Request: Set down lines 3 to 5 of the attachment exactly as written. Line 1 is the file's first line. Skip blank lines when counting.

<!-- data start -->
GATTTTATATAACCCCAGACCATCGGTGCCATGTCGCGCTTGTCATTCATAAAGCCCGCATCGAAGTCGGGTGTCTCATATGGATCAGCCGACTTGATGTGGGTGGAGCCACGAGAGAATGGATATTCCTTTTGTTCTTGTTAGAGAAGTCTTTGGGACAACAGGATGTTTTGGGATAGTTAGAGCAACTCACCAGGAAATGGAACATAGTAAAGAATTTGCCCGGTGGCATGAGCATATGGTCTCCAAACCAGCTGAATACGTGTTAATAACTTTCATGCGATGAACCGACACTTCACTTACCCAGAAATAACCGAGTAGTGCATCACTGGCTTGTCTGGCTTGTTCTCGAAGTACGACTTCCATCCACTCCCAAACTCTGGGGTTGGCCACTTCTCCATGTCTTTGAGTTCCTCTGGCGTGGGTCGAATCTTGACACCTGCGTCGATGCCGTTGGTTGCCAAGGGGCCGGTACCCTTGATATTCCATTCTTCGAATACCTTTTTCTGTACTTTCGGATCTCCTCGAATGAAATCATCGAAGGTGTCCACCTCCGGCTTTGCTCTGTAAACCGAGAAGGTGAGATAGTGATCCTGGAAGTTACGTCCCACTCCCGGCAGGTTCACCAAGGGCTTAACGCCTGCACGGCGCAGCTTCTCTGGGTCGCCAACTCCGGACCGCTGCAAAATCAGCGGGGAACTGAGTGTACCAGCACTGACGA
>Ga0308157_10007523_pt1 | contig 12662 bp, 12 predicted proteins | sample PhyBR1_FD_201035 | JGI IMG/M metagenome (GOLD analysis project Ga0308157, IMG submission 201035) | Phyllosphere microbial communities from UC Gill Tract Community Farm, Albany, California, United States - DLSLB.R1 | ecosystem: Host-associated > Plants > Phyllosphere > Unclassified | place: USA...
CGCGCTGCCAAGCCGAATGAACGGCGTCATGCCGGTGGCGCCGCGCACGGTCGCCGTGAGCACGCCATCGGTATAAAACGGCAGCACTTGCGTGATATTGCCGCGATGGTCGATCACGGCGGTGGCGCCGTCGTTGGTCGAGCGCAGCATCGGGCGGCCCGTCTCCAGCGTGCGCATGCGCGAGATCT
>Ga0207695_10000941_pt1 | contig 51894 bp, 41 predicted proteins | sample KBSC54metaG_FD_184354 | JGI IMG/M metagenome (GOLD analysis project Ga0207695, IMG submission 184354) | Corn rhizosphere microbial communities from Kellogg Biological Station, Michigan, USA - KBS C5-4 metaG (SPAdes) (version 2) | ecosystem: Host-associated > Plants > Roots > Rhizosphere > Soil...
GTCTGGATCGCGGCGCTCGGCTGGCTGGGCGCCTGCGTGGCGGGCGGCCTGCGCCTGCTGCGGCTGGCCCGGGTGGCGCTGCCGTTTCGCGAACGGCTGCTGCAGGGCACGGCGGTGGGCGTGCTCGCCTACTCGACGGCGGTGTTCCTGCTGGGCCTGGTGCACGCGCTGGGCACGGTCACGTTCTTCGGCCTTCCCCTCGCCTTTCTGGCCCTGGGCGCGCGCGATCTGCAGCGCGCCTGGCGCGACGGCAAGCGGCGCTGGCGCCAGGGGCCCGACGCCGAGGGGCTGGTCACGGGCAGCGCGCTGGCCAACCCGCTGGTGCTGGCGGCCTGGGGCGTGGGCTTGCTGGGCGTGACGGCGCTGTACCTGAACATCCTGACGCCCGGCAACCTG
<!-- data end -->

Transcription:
CGCGCTGCCAAGCCGAATGAACGGCGTCATGCCGGTGGCGCCGCGCACGGTCGCCGTGAGCACGCCATCGGTATAAAACGGCAGCACTTGCGTGATATTGCCGCGATGGTCGATCACGGCGGTGGCGCCGTCGTTGGTCGAGCGCAGCATCGGGCGGCCCGTCTCCAGCGTGCGCATGCGCGAGATCT
>Ga0207695_10000941_pt1 | contig 51894 bp, 41 predicted proteins | sample KBSC54metaG_FD_184354 | JGI IMG/M metagenome (GOLD analysis project Ga0207695, IMG submission 184354) | Corn rhizosphere microbial communities from Kellogg Biological Station, Michigan, USA - KBS C5-4 metaG (SPAdes) (version 2) | ecosystem: Host-associated > Plants > Roots > Rhizosphere > Soil...
GTCTGGATCGCGGCGCTCGGCTGGCTGGGCGCCTGCGTGGCGGGCGGCCTGCGCCTGCTGCGGCTGGCCCGGGTGGCGCTGCCGTTTCGCGAACGGCTGCTGCAGGGCACGGCGGTGGGCGTGCTCGCCTACTCGACGGCGGTGTTCCTGCTGGGCCTGGTGCACGCGCTGGGCACGGTCACGTTCTTCGGCCTTCCCCTCGCCTTTCTGGCCCTGGGCGCGCGCGATCTGCAGCGCGCCTGGCGCGACGGCAAGCGGCGCTGGCGCCAGGGGCCCGACGCCGAGGGGCTGGTCACGGGCAGCGCGCTGGCCAACCCGCTGGTGCTGGCGGCCTGGGGCGTGGGCTTGCTGGGCGTGACGGCGCTGTACCTGAACATCCTGACGCCCGGCAACCTG